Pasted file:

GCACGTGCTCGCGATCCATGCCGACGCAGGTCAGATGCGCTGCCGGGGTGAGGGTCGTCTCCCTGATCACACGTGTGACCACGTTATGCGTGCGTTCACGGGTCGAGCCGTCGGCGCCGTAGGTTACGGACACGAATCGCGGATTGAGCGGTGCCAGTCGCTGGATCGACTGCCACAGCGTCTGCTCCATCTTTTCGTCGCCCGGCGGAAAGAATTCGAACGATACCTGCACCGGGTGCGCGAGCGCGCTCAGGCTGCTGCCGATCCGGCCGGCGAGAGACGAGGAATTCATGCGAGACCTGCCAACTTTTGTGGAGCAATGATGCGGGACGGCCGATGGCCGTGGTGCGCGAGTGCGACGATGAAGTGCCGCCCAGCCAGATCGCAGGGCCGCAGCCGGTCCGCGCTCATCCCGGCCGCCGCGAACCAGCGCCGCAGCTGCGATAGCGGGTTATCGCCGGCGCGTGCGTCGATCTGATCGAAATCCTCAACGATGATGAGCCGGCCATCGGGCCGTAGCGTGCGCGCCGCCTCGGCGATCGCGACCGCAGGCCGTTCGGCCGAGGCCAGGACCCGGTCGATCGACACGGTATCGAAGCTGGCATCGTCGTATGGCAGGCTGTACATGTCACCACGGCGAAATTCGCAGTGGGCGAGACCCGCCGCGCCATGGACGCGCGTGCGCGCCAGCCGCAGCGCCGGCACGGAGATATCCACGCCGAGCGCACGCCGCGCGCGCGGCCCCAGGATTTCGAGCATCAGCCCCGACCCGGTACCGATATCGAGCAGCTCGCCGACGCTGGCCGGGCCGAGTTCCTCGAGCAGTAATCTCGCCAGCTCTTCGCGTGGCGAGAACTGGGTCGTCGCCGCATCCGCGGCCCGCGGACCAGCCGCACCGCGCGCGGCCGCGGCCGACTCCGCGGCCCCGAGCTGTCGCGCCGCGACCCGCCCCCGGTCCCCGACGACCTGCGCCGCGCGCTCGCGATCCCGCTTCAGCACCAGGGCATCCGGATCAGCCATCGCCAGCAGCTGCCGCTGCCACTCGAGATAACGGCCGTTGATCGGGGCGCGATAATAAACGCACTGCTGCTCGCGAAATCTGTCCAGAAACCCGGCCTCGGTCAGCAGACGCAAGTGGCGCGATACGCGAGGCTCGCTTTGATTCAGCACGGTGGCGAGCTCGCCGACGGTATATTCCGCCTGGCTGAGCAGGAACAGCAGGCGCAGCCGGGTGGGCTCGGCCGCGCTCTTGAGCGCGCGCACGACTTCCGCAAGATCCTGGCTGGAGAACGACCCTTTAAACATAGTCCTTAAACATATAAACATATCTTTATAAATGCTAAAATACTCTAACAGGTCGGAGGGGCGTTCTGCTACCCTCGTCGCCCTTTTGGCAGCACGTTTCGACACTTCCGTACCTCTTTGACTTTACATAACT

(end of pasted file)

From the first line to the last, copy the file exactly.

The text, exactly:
GCACGTGCTCGCGATCCATGCCGACGCAGGTCAGATGCGCTGCCGGGGTGAGGGTCGTCTCCCTGATCACACGTGTGACCACGTTATGCGTGCGTTCACGGGTCGAGCCGTCGGCGCCGTAGGTTACGGACACGAATCGCGGATTGAGCGGTGCCAGTCGCTGGATCGACTGCCACAGCGTCTGCTCCATCTTTTCGTCGCCCGGCGGAAAGAATTCGAACGATACCTGCACCGGGTGCGCGAGCGCGCTCAGGCTGCTGCCGATCCGGCCGGCGAGAGACGAGGAATTCATGCGAGACCTGCCAACTTTTGTGGAGCAATGATGCGGGACGGCCGATGGCCGTGGTGCGCGAGTGCGACGATGAAGTGCCGCCCAGCCAGATCGCAGGGCCGCAGCCGGTCCGCGCTCATCCCGGCCGCCGCGAACCAGCGCCGCAGCTGCGATAGCGGGTTATCGCCGGCGCGTGCGTCGATCTGATCGAAATCCTCAACGATGATGAGCCGGCCATCGGGCCGTAGCGTGCGCGCCGCCTCGGCGATCGCGACCGCAGGCCGTTCGGCCGAGGCCAGGACCCGGTCGATCGACACGGTATCGAAGCTGGCATCGTCGTATGGCAGGCTGTACATGTCACCACGGCGAAATTCGCAGTGGGCGAGACCCGCCGCGCCATGGACGCGCGTGCGCGCCAGCCGCAGCGCCGGCACGGAGATATCCACGCCGAGCGCACGCCGCGCGCGCGGCCCCAGGATTTCGAGCATCAGCCCCGACCCGGTACCGATATCGAGCAGCTCGCCGACGCTGGCCGGGCCGAGTTCCTCGAGCAGTAATCTCGCCAGCTCTTCGCGTGGCGAGAACTGGGTCGTCGCCGCATCCGCGGCCCGCGGACCAGCCGCACCGCGCGCGGCCGCGGCCGACTCCGCGGCCCCGAGCTGTCGCGCCGCGACCCGCCCCCGGTCCCCGACGACCTGCGCCGCGCGCTCGCGATCCCGCTTCAGCACCAGGGCATCCGGATCAGCCATCGCCAGCAGCTGCCGCTGCCACTCGAGATAACGGCCGTTGATCGGGGCGCGATAATAAACGCACTGCTGCTCGCGAAATCTGTCCAGAAACCCGGCCTCGGTCAGCAGACGCAAGTGGCGCGATACGCGAGGCTCGCTTTGATTCAGCACGGTGGCGAGCTCGCCGACGGTATATTCCGCCTGGCTGAGCAGGAACAGCAGGCGCAGCCGGGTGGGCTCGGCCGCGCTCTTGAGCGCGCGCACGACTTCCGCAAGATCCTGGCTGGAGAACGACCCTTTAAACATAGTCCTTAAACATATAAACATATCTTTATAAATGCTAAAATACTCTAACAGGTCGGAGGGGCGTTCTGCTACCCTCGTCGCCCTTTTGGCAGCACGTTTCGACACTTCCGTACCTCTTTGACTTTACATAACT